You can find all of the above designs in my shop under Embroidery Files and Freebies. I would love to see what you create with the embroidery designs. If you’d like, share them here in the comments or on our social media channels. I also appreciate any feedback, especially if you have a different machine.
Tomorrow I should have a tutorial posted for using my Peppermint Candy design to create cute, in the hoop coasters. They’re an easy beginner project and make great gifts. You could also use a similar technique to create Christmas ornaments, or swap out the design in the middle to make them less seasonal.
If you’re not familiar with the term “in the hoop” it refers to an item that is completely or almost completely made by the embroidery machine in the hoop. I like in the hoop designs for things I’m making in sets because it’s easy to get nearly identical results.
I have never been a huge fan of corn tortillas. They’re good for some things, like street tacos, but overall I love the soft, slightly chewy texture of flour tortillas. While there are flour gluten free tortillas on the market, they are pricey and hard to find. Which means that since eliminating gluten from our diets, I’ve had to stick to corn. Which is fine, because it’s better than no more tacos, but , I still miss flour.
After much searching, I finally found a recipe that mimics the soft, chewy texture of flour tortillas. They require no real prep work, so it’s easy to make them last minute, if needed. Basically, if you can make a pancake, you can make these gluten free tortillas.
You can also adjust the thickness to be more like a flatbread. I can see pairing them with curries or stews, or cut into chips , toast and serve with hummus.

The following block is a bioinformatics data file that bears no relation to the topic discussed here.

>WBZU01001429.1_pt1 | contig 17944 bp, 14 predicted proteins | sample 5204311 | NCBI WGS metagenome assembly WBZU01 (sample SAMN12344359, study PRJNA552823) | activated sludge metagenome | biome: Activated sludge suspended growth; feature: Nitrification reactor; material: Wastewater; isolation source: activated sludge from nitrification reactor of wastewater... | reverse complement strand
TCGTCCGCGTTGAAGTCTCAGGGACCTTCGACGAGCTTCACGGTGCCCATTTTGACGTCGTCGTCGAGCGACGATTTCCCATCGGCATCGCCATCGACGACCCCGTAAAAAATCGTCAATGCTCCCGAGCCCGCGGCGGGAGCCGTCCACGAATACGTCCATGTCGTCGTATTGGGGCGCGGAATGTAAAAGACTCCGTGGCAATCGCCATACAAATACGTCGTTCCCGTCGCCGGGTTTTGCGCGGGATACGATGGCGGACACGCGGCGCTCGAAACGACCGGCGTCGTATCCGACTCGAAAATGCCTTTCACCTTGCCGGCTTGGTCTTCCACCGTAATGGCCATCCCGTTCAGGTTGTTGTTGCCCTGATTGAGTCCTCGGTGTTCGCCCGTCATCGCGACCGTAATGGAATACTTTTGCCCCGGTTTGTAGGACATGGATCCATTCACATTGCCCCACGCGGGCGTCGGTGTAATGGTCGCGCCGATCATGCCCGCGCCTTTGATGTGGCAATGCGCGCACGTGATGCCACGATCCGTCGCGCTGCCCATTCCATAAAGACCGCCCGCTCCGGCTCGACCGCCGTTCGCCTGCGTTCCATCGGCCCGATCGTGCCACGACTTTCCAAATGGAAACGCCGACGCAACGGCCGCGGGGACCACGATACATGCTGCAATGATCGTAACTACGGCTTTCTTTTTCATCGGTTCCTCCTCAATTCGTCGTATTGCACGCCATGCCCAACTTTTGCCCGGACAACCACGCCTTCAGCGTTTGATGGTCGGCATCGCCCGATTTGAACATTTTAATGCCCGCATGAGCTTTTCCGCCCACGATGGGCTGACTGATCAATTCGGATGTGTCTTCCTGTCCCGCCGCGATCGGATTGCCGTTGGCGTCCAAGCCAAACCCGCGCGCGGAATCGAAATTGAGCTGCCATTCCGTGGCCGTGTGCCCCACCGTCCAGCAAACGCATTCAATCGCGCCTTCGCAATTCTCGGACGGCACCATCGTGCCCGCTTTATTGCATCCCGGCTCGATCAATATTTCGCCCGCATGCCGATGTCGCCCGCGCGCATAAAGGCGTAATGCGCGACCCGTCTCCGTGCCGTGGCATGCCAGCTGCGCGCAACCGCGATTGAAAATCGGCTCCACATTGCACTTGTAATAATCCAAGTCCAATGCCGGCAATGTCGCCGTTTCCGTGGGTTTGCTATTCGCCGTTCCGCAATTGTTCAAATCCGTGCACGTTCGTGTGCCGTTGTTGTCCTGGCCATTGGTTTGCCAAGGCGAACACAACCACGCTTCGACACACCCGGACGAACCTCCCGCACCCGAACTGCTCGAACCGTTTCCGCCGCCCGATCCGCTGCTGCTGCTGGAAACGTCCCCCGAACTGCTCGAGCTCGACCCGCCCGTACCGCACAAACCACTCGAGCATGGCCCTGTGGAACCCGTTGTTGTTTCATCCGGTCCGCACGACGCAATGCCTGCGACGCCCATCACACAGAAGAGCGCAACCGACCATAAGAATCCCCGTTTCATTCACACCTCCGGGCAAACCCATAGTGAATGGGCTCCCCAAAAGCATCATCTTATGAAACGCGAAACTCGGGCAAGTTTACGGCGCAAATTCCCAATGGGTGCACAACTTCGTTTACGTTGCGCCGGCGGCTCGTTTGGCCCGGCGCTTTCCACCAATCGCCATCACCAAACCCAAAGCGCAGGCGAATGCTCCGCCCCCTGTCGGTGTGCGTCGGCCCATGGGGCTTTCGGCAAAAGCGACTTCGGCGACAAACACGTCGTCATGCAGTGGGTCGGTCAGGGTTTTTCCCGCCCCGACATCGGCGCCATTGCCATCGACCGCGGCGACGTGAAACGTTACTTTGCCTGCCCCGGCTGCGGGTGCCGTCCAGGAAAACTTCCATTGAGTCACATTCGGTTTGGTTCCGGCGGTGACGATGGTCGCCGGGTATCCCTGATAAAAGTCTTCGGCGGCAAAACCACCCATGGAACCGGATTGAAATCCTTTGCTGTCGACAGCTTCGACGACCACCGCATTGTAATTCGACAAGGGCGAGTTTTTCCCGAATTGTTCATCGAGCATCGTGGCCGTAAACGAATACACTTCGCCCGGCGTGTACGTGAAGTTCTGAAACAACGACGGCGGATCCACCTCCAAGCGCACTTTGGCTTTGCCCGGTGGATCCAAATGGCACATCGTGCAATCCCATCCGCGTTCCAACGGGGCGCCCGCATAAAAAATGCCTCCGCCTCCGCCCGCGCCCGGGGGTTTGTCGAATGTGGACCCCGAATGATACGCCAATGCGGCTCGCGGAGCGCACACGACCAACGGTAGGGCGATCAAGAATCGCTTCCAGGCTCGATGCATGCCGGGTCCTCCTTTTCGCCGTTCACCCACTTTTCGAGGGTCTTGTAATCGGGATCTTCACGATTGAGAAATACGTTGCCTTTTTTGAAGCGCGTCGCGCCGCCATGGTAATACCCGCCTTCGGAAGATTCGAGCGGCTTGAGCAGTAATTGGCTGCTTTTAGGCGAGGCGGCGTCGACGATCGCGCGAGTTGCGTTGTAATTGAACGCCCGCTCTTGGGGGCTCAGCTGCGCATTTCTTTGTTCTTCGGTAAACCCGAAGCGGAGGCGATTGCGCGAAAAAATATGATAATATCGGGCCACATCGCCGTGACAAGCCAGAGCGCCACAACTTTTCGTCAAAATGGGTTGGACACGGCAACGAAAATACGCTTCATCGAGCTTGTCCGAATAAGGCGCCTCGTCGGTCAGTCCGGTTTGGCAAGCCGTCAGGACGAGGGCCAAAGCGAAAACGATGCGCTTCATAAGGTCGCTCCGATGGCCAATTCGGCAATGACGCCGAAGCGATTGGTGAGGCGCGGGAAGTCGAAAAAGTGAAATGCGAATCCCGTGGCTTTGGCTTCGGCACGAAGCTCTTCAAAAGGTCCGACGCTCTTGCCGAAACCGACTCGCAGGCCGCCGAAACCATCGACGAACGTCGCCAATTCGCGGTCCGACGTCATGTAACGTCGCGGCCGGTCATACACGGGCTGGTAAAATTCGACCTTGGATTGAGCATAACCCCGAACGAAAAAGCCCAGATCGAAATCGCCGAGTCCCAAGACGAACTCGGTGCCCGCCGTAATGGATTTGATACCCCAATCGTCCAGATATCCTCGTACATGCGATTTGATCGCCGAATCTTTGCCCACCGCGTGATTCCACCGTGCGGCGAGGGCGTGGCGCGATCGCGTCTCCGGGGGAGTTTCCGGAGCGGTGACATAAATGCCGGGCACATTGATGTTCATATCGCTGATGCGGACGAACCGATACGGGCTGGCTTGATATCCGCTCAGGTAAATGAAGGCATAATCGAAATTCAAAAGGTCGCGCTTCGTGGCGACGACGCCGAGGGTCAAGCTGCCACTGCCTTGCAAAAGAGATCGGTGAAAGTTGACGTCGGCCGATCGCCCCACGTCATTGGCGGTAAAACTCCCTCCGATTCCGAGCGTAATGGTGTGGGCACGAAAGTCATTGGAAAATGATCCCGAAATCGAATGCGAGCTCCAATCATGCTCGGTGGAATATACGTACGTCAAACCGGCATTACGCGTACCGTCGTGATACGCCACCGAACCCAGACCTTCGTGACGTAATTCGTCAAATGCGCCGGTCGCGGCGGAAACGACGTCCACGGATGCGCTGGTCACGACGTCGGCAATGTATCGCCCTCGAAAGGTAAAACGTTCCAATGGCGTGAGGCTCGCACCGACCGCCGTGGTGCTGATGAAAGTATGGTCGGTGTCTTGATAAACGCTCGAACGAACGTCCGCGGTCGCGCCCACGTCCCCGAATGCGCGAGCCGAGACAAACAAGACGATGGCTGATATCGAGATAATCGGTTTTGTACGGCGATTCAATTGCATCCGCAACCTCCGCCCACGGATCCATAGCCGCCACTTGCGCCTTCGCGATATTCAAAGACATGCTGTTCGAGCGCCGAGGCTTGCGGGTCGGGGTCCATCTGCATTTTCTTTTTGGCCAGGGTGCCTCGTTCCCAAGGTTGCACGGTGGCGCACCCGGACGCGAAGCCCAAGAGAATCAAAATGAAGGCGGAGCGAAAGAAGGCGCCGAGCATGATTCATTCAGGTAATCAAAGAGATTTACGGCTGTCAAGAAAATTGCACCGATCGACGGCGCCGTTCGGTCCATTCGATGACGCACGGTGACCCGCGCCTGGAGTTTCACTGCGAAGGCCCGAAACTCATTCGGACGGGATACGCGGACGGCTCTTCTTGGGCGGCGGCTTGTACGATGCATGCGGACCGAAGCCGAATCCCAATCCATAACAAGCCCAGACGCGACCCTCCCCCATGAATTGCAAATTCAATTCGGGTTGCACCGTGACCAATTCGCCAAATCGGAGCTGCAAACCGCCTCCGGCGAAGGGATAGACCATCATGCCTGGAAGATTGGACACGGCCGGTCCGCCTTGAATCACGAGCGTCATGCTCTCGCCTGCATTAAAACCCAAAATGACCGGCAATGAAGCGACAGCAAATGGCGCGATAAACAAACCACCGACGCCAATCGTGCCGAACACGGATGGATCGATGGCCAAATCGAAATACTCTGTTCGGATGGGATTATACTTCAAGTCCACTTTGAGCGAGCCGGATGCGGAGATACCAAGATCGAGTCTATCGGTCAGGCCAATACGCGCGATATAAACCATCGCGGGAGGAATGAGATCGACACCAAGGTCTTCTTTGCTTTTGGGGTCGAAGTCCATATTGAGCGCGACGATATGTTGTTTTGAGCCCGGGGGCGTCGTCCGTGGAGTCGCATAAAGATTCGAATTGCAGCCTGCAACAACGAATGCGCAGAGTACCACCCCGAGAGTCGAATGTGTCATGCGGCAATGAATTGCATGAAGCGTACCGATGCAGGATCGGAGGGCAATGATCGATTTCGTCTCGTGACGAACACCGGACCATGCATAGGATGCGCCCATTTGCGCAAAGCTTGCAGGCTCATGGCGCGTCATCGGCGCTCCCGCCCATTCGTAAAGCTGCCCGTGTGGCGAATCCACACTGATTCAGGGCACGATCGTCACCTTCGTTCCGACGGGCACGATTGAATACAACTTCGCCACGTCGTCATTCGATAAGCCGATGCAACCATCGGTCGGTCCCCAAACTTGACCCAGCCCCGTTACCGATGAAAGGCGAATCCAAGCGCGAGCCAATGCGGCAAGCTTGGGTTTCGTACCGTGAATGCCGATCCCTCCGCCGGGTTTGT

Making felt toys and accessories has been a bit of an obsession for me lately. They’re cute and easily customized with my Brother embroidery machine.
I was concerned that I didn’t know the best way to clean them so I could share that information with my customers. Luckily (HA!) it didn’t take Thaddeus long to soak the finger puppet set I gave him for his birthday in a smoothie.
Washing them in the washing machine on cold and air drying was a possibility. I think that would work, but I worried about them getting distorted, fuzzy or lost with all the socks that go missing. Plus, Thadd was very anxious to see that they weren’t ruined, so the quicker I got them clean, the better.
Here’s the steps I used to clean his felt finger puppets:
Fill a large bowl about halfway with lukewarm water.
Add a drop of dish soap.
Place the felt finger puppets into the water and gently swish. Heavily soiled items may need to soak for 5-10 minutes.
Rinse with lukewarm water to remove any soap residue.
Press the excess water out between towels and lay flat to air dry.
This method should work well for any small toys without a lot of stuffing, as well as for my felt snap clip covers. I would remove the metal barrette for the snap clips first. In general, I think the keys to keeping them looking like new after washing are making sure the water isn’t hot, minimal friction and air drying.